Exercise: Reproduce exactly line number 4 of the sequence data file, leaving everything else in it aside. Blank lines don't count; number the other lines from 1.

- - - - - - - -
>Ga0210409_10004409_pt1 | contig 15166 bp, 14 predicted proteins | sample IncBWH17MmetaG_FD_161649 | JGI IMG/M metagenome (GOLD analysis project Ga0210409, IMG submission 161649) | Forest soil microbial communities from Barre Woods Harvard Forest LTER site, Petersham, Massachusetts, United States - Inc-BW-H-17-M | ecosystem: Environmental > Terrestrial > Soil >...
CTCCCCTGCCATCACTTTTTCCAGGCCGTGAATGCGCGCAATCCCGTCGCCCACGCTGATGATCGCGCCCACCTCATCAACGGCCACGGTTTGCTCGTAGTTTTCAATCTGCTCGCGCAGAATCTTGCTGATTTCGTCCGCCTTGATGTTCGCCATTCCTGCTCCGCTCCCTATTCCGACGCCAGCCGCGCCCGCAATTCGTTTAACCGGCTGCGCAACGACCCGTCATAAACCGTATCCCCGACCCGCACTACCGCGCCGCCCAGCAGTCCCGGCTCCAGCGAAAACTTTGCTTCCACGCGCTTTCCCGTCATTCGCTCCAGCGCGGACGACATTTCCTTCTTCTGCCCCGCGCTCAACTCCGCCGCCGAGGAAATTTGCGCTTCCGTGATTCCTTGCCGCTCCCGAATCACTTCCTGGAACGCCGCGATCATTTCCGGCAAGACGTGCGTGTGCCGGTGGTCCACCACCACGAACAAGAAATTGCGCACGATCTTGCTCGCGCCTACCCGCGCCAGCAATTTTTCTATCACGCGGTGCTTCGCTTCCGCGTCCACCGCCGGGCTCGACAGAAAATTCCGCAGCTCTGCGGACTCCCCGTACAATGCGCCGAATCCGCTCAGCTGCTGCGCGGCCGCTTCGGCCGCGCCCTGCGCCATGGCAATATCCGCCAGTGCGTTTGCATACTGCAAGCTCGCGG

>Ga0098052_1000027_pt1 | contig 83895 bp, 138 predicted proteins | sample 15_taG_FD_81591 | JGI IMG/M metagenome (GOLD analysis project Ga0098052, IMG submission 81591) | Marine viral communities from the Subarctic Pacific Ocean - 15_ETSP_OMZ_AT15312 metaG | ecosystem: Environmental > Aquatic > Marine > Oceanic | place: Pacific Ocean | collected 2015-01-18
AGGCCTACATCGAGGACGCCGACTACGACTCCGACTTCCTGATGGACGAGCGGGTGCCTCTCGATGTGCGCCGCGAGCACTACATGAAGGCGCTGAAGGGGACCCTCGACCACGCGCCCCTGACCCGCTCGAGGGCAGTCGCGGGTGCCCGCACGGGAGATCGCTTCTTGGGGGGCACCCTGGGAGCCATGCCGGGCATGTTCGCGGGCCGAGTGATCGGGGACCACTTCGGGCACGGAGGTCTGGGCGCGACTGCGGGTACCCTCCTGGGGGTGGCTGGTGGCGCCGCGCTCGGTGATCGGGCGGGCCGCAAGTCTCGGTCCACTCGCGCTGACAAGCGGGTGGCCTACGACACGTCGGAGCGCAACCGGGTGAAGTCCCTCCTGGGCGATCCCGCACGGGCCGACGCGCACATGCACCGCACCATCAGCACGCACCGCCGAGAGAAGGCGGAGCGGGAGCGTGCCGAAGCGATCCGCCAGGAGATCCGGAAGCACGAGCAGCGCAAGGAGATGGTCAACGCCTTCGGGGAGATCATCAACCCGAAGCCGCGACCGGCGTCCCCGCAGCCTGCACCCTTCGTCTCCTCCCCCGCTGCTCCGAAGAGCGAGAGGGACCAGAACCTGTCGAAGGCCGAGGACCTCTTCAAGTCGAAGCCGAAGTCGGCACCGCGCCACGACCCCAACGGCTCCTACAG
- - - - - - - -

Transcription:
AGGCCTACATCGAGGACGCCGACTACGACTCCGACTTCCTGATGGACGAGCGGGTGCCTCTCGATGTGCGCCGCGAGCACTACATGAAGGCGCTGAAGGGGACCCTCGACCACGCGCCCCTGACCCGCTCGAGGGCAGTCGCGGGTGCCCGCACGGGAGATCGCTTCTTGGGGGGCACCCTGGGAGCCATGCCGGGCATGTTCGCGGGCCGAGTGATCGGGGACCACTTCGGGCACGGAGGTCTGGGCGCGACTGCGGGTACCCTCCTGGGGGTGGCTGGTGGCGCCGCGCTCGGTGATCGGGCGGGCCGCAAGTCTCGGTCCACTCGCGCTGACAAGCGGGTGGCCTACGACACGTCGGAGCGCAACCGGGTGAAGTCCCTCCTGGGCGATCCCGCACGGGCCGACGCGCACATGCACCGCACCATCAGCACGCACCGCCGAGAGAAGGCGGAGCGGGAGCGTGCCGAAGCGATCCGCCAGGAGATCCGGAAGCACGAGCAGCGCAAGGAGATGGTCAACGCCTTCGGGGAGATCATCAACCCGAAGCCGCGACCGGCGTCCCCGCAGCCTGCACCCTTCGTCTCCTCCCCCGCTGCTCCGAAGAGCGAGAGGGACCAGAACCTGTCGAAGGCCGAGGACCTCTTCAAGTCGAAGCCGAAGTCGGCACCGCGCCACGACCCCAACGGCTCCTACAG